This is an extraction from Safe Piercing Tumblr
April 22, 2013
Q: I’ve been looking into septum clickers and I find it crazy how expensive they are. I know you should pay for the best for your body, but I can’t afford $200 on a piece of jewelry. Do you know where I could find a cheaper alternative? Thanks!
That’s sort of a loaded question.
Short answer: No.
Long answer: I’m going to answer this as best as I can, and please don’t read any of this as being written in a rude or condescending manner.
You see all these fancy clickers and naturally, you want one. I don’t blame you, they’re gorgeous and it’s a lot of fun to see all the variety that is available as of late.
You already know the difference between good quality and cheap jewelry, but do you fully understand what makes a piece of jewelry high quality?
Normally this is where we rant about implant grade materials and a properly polished surface finish, etc. You already know that part. But here are the other things to consider.
Who is making/selling the jewelry?
I don’t even mean the company, I’m talking about the individual making the jewelry. Somebody has to be getting paid to make this stuff, right? Actually, wrong. A LOT of people have to get paid to make that single piece of jewelry.
It needs to be machined or cast by somebody, then somebody needs to polish it, then somebody needs to inlay the gems (when it’s a gemmed piece), then somebody needs to inspect it for quality, then somebody needs to package and ship it. That’s not even taking into account the other people involved, such as payroll, HR, etc.
So a big deciding factor for me (next to the product quality) when deciding which manufacturers I’m willing to do business with for my studio, is how well they treat their employees.
Are they getting paid a fair wage? Do they have health insurance? Is the company on the up and up and running things fairly and legally, or are they outsourcing it overseas to possibly less than legal labor?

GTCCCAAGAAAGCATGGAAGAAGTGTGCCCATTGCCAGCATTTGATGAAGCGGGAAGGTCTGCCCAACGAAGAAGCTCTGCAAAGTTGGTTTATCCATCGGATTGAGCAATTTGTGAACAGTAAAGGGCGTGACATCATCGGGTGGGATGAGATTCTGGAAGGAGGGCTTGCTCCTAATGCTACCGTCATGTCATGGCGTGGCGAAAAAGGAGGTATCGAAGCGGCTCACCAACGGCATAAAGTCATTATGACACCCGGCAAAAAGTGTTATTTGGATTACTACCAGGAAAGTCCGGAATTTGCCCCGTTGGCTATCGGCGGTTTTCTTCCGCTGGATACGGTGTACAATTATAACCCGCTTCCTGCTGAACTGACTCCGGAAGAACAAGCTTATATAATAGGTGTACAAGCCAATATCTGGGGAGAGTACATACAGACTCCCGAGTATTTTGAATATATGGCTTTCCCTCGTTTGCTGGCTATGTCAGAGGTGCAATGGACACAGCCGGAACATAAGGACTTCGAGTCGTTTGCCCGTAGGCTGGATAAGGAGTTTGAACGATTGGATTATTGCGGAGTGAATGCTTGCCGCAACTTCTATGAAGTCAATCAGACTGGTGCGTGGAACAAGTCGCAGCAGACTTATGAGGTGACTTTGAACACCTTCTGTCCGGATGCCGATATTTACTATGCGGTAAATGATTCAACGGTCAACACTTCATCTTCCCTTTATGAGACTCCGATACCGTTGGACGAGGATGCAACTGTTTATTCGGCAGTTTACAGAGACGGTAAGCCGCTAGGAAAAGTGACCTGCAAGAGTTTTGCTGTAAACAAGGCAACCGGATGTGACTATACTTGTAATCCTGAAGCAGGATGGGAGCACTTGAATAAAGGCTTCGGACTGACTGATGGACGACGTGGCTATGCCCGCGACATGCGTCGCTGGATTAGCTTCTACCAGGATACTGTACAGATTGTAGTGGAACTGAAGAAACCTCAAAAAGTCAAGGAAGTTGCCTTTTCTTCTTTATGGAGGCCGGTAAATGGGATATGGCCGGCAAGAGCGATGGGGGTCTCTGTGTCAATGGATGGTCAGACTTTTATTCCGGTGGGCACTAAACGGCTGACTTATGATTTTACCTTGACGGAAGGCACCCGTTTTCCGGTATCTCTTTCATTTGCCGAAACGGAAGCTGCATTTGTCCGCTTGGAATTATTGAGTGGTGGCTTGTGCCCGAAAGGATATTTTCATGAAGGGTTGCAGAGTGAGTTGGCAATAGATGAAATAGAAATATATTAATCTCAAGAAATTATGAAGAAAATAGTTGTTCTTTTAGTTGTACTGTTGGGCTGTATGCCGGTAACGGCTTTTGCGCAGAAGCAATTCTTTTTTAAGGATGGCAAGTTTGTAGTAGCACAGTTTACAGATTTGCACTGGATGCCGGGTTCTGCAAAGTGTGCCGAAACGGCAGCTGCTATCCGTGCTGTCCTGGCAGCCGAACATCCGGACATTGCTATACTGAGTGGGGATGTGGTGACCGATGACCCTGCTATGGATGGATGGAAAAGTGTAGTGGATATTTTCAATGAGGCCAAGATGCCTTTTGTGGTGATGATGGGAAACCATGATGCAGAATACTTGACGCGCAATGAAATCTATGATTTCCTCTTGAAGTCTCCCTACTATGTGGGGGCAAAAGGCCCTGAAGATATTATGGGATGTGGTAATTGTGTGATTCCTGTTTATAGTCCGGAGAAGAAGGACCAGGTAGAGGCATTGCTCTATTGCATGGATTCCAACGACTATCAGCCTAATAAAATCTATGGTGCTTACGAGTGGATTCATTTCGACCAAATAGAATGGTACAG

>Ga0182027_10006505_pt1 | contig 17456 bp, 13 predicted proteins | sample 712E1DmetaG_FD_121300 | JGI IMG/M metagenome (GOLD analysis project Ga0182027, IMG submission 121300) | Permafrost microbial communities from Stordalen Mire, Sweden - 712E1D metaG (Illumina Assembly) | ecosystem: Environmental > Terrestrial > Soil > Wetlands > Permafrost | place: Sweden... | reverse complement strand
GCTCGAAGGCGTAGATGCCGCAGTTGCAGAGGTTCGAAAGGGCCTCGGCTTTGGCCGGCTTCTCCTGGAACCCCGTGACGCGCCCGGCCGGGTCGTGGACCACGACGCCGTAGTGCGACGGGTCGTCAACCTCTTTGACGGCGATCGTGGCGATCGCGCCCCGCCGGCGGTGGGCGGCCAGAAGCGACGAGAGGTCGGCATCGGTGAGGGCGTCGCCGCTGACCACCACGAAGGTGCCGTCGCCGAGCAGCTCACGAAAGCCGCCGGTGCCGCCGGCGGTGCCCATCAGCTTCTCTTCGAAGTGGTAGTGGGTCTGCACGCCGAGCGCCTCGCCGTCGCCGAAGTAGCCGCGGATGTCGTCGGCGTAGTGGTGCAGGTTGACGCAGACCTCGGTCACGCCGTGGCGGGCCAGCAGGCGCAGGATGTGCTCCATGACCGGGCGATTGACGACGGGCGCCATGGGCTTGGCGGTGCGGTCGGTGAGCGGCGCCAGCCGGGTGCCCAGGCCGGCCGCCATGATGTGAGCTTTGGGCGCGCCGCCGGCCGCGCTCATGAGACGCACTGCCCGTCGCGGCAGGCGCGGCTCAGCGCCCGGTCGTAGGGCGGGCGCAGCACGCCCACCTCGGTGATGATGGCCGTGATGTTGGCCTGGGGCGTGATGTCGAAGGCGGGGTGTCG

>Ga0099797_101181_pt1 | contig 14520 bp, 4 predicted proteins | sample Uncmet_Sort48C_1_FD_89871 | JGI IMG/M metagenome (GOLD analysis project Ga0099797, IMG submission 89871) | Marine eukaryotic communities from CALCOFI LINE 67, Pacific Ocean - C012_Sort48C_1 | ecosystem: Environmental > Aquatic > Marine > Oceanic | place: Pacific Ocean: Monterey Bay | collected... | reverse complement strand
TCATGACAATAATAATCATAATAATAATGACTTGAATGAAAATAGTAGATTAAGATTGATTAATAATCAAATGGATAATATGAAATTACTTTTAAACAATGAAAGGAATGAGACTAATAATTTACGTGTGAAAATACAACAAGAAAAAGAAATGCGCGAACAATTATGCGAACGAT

Now take into account that we (the studio owners/piercers) need to purchase that jewelry. Usually quite a few of each style, in various sizes and configurations to appease our clients.
We need to sell that jewelry at a price that will cover our expenses and allow us to pay our bills and pay the rent on the studio. We need to continue stocking the jewelry people want, and we need to be able to afford to bring in new pieces and designs to offer clients variety.
Never mind our liability insurance, piercing supplies and excessively high electricity bills for all the time we spend on tumblr
I think you see where I’m going with this. It’s really no different than any other quality product a person is purchasing. There’s more to that price than you may think, and it is justified.
“Expensive” is a relative term. If you had a lust for platinum, you’d see the price for a titanium clicker and think, “Man, that’s cheap!” It’s okay. It’s not your fault you have good taste.
If $200+ is too expensive for you, I’m not going to fault you. We’re all just trying to make an honest living and sometimes money is tight and we need to choose what our priorities are. If you really want it, you’ll save up for it, and you’ll likely be pretty darn happy you did.
I’m sure it’s only a matter of time before some cheap knock-offs of septum clickers are available. You may even decide to pick a few up. Cool. But I promise you that you’ll immediately notice the difference in quality.
Alternative short answer I could’ve given instead of writing the above novel: You get what you pay for.
Cody Vaughn – APP Outreach Committee